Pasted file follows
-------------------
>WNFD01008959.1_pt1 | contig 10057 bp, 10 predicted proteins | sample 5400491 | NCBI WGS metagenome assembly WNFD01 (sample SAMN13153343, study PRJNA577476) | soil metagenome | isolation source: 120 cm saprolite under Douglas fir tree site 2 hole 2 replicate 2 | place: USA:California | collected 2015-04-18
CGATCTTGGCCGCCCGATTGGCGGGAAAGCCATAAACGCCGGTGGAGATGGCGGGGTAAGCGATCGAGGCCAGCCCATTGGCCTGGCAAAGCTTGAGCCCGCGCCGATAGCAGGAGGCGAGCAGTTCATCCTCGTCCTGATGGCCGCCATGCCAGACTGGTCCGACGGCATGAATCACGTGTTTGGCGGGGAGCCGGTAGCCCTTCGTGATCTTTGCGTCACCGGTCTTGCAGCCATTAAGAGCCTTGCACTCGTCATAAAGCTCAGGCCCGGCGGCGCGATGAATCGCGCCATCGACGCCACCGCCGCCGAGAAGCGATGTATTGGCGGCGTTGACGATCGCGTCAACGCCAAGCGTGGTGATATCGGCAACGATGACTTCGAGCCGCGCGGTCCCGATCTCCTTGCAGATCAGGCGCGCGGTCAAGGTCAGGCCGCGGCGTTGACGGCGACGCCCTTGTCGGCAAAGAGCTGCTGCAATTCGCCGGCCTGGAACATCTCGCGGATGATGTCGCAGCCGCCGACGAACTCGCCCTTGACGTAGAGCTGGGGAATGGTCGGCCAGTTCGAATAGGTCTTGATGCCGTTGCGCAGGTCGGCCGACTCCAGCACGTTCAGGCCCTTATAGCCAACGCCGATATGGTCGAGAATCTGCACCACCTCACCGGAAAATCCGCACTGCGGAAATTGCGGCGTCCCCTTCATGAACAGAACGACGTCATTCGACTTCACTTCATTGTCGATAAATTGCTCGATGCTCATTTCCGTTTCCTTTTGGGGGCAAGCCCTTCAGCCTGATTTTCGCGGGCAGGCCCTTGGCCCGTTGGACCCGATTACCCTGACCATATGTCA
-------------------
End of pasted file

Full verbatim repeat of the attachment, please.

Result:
>WNFD01008959.1_pt1 | contig 10057 bp, 10 predicted proteins | sample 5400491 | NCBI WGS metagenome assembly WNFD01 (sample SAMN13153343, study PRJNA577476) | soil metagenome | isolation source: 120 cm saprolite under Douglas fir tree site 2 hole 2 replicate 2 | place: USA:California | collected 2015-04-18
CGATCTTGGCCGCCCGATTGGCGGGAAAGCCATAAACGCCGGTGGAGATGGCGGGGTAAGCGATCGAGGCCAGCCCATTGGCCTGGCAAAGCTTGAGCCCGCGCCGATAGCAGGAGGCGAGCAGTTCATCCTCGTCCTGATGGCCGCCATGCCAGACTGGTCCGACGGCATGAATCACGTGTTTGGCGGGGAGCCGGTAGCCCTTCGTGATCTTTGCGTCACCGGTCTTGCAGCCATTAAGAGCCTTGCACTCGTCATAAAGCTCAGGCCCGGCGGCGCGATGAATCGCGCCATCGACGCCACCGCCGCCGAGAAGCGATGTATTGGCGGCGTTGACGATCGCGTCAACGCCAAGCGTGGTGATATCGGCAACGATGACTTCGAGCCGCGCGGTCCCGATCTCCTTGCAGATCAGGCGCGCGGTCAAGGTCAGGCCGCGGCGTTGACGGCGACGCCCTTGTCGGCAAAGAGCTGCTGCAATTCGCCGGCCTGGAACATCTCGCGGATGATGTCGCAGCCGCCGACGAACTCGCCCTTGACGTAGAGCTGGGGAATGGTCGGCCAGTTCGAATAGGTCTTGATGCCGTTGCGCAGGTCGGCCGACTCCAGCACGTTCAGGCCCTTATAGCCAACGCCGATATGGTCGAGAATCTGCACCACCTCACCGGAAAATCCGCACTGCGGAAATTGCGGCGTCCCCTTCATGAACAGAACGACGTCATTCGACTTCACTTCATTGTCGATAAATTGCTCGATGCTCATTTCCGTTTCCTTTTGGGGGCAAGCCCTTCAGCCTGATTTTCGCGGGCAGGCCCTTGGCCCGTTGGACCCGATTACCCTGACCATATGTCA